Friday, April 6, 2007

Happiness is a warm house..

Unless it's August.

Almost wrote "a warm chain saw" - but that would probably be just a bit much for some of us.

Chain saw is fixed, bless the fixit guy. He had help from my 2 year old, who walked in with mama, looked the fixit guy dead in the eye and said "man fix chain chain please." The consequence of which is, a warm house, in a very cold windy woods. Which is a good thing.

Back to the refrigeration discussion; there have been several very good question/comments, all of which point in the right direction, so I'll cover them here. Full comments can be seen in the comments, oddly enough.

crunchy chicken said... 
>>I suppose we all rely on it merely for the convenience. <<

Mostly, anyway. There's no question some uses are entirely legitimate; especially medication. Diabetics must refrigerate their insulin, for example.

>>We don't eat much meat, if at all, so I suppose we could do without. But did I mention how convenient it was?<<

by golly, I think you did mention the convenience. :-)

But; is the convenience REAL, or just habitual? Remember that this was one of the selling points drummed into us to get us to buy fridges.

And- is convenient good for us? Mostly it means- hey, you don't have to think, and you don't have to walk.

This is a significant point here; doing without refrigeration is likely not a good idea for those unable to get out of the house on a daily basis; nor for those with memory problems. If you're going to unplug, it means you HAVE to think about what you're eating, today and tomorrow; and you have to be able to go get what you need without serious dislocations.

I have several friends who are authentically affected by Attention Deficit Disorder. It's no joke for them. Whether they could make do sensibly without a fridge would be a matter of their specific adaptations to the disease, and their personal preferences.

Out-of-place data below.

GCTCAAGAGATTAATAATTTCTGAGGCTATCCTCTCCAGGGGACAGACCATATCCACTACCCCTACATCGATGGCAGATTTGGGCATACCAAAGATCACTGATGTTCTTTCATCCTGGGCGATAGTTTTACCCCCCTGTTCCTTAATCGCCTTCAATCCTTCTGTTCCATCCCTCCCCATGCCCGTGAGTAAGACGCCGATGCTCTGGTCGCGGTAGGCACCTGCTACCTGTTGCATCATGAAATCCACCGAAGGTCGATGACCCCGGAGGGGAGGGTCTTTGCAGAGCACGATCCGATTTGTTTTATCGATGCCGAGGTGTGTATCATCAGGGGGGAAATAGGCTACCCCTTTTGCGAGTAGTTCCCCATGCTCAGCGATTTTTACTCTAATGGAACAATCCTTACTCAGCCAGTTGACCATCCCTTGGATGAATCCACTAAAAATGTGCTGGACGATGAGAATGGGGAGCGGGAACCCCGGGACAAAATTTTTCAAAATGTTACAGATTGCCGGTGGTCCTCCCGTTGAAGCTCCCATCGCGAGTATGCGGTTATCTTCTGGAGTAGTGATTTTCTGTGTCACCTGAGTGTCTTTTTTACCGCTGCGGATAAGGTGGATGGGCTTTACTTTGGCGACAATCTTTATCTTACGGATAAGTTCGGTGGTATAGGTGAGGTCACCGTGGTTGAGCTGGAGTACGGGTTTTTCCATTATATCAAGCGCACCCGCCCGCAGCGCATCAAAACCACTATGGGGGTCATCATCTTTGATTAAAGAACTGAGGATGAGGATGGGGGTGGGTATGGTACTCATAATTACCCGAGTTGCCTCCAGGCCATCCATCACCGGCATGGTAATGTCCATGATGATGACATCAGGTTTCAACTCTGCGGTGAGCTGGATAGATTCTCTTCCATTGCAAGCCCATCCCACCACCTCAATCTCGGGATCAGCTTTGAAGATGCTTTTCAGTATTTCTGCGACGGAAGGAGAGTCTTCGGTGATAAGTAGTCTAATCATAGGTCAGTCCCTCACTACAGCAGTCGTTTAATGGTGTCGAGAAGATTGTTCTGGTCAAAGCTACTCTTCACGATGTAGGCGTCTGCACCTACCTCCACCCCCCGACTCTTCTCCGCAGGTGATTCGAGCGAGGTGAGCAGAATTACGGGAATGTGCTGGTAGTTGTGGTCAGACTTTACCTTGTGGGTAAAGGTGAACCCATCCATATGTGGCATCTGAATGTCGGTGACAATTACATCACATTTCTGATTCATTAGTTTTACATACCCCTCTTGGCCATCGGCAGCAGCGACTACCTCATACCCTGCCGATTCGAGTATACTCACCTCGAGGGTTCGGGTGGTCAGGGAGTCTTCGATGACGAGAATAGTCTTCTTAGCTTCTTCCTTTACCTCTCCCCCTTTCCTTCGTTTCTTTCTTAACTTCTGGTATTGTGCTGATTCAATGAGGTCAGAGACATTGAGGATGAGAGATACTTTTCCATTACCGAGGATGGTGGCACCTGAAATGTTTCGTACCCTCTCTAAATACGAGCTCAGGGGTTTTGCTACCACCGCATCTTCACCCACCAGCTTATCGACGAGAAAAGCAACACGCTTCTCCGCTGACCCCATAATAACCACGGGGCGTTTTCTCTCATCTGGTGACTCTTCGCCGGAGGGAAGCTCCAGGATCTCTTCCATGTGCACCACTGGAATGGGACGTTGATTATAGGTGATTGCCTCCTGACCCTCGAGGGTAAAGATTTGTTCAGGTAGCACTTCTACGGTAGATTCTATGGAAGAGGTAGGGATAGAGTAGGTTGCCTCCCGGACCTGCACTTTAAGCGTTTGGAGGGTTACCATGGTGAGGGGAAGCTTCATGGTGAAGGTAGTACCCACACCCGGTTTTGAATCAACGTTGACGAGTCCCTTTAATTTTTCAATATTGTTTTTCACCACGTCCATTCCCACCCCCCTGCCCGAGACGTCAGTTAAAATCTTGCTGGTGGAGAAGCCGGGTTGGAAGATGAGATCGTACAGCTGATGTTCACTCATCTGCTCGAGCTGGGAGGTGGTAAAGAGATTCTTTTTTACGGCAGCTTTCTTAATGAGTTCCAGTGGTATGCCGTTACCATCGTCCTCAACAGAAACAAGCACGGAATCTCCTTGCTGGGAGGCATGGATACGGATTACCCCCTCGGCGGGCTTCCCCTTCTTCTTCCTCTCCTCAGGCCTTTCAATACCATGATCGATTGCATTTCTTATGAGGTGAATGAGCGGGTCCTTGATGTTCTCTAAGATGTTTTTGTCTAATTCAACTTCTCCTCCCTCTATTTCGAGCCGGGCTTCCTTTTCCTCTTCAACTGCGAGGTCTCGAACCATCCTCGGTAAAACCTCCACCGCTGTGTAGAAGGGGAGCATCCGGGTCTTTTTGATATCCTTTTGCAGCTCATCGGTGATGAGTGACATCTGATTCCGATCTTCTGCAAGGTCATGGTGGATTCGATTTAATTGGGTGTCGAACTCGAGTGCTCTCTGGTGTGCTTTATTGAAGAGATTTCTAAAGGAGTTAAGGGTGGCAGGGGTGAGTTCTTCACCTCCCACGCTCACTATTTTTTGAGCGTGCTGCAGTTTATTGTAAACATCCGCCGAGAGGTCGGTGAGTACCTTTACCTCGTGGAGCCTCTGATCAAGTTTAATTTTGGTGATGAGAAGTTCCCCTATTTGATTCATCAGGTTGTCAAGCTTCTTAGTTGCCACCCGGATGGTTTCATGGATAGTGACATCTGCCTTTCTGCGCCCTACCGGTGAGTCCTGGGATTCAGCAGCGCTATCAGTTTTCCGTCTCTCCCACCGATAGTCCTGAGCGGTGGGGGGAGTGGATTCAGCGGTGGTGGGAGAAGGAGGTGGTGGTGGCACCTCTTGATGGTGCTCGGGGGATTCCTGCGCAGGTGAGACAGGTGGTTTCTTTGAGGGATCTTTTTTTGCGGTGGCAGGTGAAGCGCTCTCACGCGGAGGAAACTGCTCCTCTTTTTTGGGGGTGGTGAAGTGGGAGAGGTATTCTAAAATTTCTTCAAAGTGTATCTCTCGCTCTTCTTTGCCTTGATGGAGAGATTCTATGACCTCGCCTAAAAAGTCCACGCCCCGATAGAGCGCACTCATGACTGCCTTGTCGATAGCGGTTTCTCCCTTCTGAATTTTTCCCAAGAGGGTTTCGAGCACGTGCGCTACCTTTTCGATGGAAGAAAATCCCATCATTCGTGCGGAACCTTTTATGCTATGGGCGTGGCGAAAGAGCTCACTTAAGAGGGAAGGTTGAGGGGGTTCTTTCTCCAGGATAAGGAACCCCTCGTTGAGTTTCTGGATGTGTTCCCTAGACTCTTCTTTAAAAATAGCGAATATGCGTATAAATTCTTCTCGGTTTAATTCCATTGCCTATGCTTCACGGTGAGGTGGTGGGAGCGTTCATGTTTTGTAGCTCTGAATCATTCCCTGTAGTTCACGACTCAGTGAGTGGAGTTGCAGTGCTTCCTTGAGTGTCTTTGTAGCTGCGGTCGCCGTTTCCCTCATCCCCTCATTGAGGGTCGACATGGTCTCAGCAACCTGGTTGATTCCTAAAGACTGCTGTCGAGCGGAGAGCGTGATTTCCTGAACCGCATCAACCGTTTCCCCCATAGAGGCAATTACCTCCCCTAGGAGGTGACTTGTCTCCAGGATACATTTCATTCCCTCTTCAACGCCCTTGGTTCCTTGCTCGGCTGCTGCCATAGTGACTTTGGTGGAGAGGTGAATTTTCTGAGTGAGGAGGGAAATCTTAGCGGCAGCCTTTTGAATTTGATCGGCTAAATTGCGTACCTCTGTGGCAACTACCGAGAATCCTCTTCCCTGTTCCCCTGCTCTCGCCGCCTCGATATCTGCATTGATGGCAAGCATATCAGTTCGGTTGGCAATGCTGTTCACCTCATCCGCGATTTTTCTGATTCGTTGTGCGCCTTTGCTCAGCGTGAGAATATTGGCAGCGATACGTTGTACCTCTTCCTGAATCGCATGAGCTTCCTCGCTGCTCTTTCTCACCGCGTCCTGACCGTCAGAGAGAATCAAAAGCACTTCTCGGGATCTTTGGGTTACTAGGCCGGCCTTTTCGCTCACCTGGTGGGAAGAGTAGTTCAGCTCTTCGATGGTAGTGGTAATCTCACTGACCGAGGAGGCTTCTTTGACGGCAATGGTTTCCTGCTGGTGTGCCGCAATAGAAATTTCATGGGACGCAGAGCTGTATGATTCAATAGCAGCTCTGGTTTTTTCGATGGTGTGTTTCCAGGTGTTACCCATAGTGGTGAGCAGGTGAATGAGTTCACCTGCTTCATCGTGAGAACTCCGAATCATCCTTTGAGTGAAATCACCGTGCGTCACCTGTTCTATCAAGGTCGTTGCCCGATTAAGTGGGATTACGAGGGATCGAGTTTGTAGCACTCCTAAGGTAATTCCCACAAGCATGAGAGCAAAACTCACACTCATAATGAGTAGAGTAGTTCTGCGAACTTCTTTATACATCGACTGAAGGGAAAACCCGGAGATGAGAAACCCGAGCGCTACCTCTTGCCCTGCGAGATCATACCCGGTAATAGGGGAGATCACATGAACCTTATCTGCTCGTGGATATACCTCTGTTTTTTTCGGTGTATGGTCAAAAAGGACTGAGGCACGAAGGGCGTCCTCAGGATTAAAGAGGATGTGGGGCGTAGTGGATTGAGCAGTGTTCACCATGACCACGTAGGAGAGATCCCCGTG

One thing I'd be unhappy to see would be a gestapo-style movement to pressure everyone in the 1st world to get rid of their fridges. Counterproductive, I think.

claudia said...
>>I lived in Latvia in 1993-94 (a few years after liberation from the USSR), staying with a family there who were managing more or less the way all Europeans had done 50 years before, during the post-WWII years. I was surprised by how little food they refrigerated and, at first, was sure I would come down with food poisoning...I never did get sick.<<

Here, again- doing without a fridge requires a little education, and a LOT of vigilance. You can't forget to simmer the soup; and if you do, you'd better be prepared to throw it out, without tasting.

There are multiple kinds of food poisoning; everyone's favorite that gives you 24 hours of constant up-chucking, and the kind that leaves you kind of dead.

The thing is, the deadly kind is really very uncommon. If you just follow normal hygiene practices, you will probably have less chance of deadly food poisoning in an unrefrigerated home than you have of getting- oh- salmonella poisoning from ConAgra peanutbutter. Or E. coli from spinach.

The folks pushing refrigeration of course make a big deal out of the "increased safety" associated with a good fridge. But they DON'T print a lot of headlines about the food poisoning that results from a good fridge - slowly going bad. So that, unnoticed by any, until the doctor asks how you got so sick, the average temperature inside the fridge slowly edges up, as it ages in various ways, until it's not really effectively slowing bacterial growth any more. That happens. And particularly when you are blindly relying on technology to solve your problems and do your thinking- you are unlikely to notice.